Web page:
by Terrie Petree
The blood from my lips made a pretty smear on my palm. Pain and a bitter taste filled my head. The man on my right jerked me upward. Blood ran from my mouth and pooled on the golden kethoneth the weaver made. Vibrant on the pale linen, the red spittle was better than sumac. Blood was a color I had not yet worn.
A woman set her basket down and threw a stone. It struck above my ear. More blood flowed. The blow spun me blind and muted the shouted accusations and the scraping of my sandals across the stones. It silenced my agony. I leaned into the men dragging me, too dizzy to control my feet. Blackness spread into my eyes, and the past showed itself in my mind like a vision.
Before Yosef, I wore the color of animals. There was no purple or red or saffron or gold. I lived in the dirt and saw only the colors that feet touched. The day the spice seller took a wrong turn and then another wrong turn, he came down our alley desperate to extricate himself from the backstreets of the city. His sandals were worn but made from enough leather to cover his feet. Sitting in the doorway, my eyes followed the fading trace of a golden vine that twisted over the toe leather and around his ankle. I looked up to see what kind of man paid for embellished shoes. What I saw beside him brought me to standing. Leaning forward, I stared into his cart.
They sat side by side in little clay bowls. Red powders, yellows, oranges, blacks and greys. There was even a light purple. I didn’t know the names of those bold colors and except for occasional glimpses of roof-framed twilight sky, I didn’t know that such majesties could exist, let alone descend from the heavens to reach me on the ground.
The man lifted me away from his cart by putting his bent forefinger under my chin. “Have you never seen a spice cart before?”
“It is wonderful,” I said.
“This is nothing. These are the most expensive spices, yes, but it is not even a quarter of what I sell. These I take to exclusive buyers. Today I am to see a new customer, but I got lost. That is why I must speak with your father. Please, girl, don’t dawdle.”
“I have no father,” I said.
“Every child has a father.”
“Not here,” I said, indicating the alley. I had seen how children came to be, but I didn’t dare tell the spice seller that while every child was made by man, not every child had a father. The old woman who lived at the front of the alley told me it was a sin for women to do what they did if the men were not their husbands. I told her that I would do it as soon as I had the chance if it put food in my mouth.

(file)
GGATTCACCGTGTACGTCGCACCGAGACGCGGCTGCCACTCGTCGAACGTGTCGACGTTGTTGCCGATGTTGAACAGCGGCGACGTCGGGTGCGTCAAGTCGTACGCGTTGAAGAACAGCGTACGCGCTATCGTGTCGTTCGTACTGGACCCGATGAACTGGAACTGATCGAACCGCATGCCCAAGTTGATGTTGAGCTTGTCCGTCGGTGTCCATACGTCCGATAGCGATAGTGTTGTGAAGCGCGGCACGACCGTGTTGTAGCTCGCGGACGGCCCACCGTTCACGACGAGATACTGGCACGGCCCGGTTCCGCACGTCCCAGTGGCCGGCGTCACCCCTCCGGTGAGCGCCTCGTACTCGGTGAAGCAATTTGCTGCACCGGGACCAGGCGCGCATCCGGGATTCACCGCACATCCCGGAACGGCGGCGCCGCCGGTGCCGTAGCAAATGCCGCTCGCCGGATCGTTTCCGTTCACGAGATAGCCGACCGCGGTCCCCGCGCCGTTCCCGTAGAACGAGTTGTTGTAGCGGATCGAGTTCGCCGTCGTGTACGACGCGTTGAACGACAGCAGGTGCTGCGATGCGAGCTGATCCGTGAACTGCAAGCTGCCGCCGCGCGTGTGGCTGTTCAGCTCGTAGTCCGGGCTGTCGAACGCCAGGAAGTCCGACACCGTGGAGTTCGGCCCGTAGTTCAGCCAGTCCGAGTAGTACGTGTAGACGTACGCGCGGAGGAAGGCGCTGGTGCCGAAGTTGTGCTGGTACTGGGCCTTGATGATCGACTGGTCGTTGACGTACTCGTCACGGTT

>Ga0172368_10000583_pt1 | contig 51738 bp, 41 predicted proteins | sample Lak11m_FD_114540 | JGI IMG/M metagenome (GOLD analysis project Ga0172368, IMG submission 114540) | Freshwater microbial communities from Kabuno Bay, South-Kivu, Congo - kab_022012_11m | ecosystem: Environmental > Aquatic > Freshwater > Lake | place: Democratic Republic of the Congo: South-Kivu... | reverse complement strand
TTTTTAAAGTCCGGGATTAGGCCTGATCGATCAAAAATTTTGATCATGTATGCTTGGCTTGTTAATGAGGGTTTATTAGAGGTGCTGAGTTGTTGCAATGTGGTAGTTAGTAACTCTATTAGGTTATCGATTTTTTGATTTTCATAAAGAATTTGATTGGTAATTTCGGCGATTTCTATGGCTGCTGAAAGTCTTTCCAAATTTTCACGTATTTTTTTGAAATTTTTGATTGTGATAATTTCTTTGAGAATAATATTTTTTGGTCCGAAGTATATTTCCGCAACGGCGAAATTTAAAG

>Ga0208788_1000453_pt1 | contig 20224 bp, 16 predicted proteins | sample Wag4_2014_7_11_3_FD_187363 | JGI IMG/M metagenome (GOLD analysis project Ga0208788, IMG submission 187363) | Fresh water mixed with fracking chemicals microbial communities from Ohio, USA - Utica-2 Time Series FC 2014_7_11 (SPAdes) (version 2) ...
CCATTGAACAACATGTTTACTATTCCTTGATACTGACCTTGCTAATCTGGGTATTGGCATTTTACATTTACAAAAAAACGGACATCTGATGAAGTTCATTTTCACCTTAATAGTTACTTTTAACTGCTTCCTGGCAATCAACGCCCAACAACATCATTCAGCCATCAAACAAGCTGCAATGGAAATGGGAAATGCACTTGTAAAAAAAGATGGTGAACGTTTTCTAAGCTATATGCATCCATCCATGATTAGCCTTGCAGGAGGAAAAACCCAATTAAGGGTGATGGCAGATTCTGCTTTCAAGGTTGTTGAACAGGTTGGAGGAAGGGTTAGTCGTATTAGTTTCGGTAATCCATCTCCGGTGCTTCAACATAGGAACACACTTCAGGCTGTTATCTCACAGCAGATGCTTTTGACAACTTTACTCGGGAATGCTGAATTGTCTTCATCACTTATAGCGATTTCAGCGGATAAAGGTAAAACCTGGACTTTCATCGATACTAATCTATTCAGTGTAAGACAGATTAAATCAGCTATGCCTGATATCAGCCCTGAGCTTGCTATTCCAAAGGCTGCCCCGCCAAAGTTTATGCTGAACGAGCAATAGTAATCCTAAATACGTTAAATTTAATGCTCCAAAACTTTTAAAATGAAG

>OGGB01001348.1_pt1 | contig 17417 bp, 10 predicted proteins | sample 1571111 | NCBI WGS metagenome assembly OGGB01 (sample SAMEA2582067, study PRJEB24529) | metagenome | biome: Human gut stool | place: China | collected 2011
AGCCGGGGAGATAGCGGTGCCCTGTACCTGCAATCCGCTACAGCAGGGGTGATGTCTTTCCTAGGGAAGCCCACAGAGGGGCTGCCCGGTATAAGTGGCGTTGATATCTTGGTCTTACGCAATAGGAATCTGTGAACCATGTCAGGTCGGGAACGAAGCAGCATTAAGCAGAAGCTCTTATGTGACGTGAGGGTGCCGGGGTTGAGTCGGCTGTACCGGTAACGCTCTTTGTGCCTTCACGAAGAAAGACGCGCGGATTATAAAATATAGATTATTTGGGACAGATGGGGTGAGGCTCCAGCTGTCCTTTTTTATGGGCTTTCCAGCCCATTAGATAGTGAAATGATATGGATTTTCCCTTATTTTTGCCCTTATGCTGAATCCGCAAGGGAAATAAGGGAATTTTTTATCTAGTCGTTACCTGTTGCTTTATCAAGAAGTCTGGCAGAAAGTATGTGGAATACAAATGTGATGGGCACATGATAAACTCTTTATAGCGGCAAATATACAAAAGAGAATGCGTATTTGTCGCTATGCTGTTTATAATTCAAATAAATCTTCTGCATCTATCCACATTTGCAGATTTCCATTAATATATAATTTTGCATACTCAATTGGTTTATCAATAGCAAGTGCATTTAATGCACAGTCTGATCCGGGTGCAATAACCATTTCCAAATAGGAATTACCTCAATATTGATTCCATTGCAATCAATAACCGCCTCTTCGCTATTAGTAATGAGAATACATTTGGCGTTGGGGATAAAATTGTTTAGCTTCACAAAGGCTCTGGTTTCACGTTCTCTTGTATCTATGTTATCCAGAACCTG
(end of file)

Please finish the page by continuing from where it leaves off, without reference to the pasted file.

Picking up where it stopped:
The spice seller licked his finger. He wiped my brow and cheeks. “Your eyes are blue fire. Most exotic. You would do very well in the house of my best client. Like you, he loves color. He is a collector of birds so rare and brilliant that my spice cart looks like the dung heap next to them. He is a man of high honor, and he is in need of…” The man looked up and down the alley until his eyes glimpsed the roadway visible at the far end. “A girl,” he said over his shoulder, finishing his thought as he hurried away.
The next day, the spice seller returned with something more wonderful. His name was Yosef. His kethoneth was purple with fine yellow lines and his simlah was also yellow, but brighter, almost orange. His robes were so long that I could not see his sandals.
Arrangements were made. I left the alley and lived as his wife’s serving girl. She was a madwoman who spent her days weaving linen in a room off the courtyard. I rarely saw and never served her. I played with Yosef’s birds, ate dates, wore the fine clothes Yosef’s wife created for me and bathed as often as I liked by immersing my whole body in warm myrrh water. During the day, when the Pharisees came with their scribes, I kept out of the way and practiced the letters and numbers Yosef taught me. At night, when the Sanhedrin came, I sat on their laps and listened to them talk about the holy laws and the Roman scourge. They called me child. I called them nothing. Yosef told me that his was the only name I needed to know and that I was never to ask the others what they were called.
After my second Passover in Yosef’s house, a Sanhedrin called me damsel. He said he would take me off Yosef’s hands. Yosef said his wife would die without me. All the more reason to unburden you, said the Sanhedrin. Yosef laughed and stroked my hair. The next day, I was feeding the birds when Yosef asked me if I knew that, with my black hair like a raven and eyes bluer than a swallow, I was his most beautiful bird. I didn’t know how to be a bird, but I learned that afternoon. Together, we flew.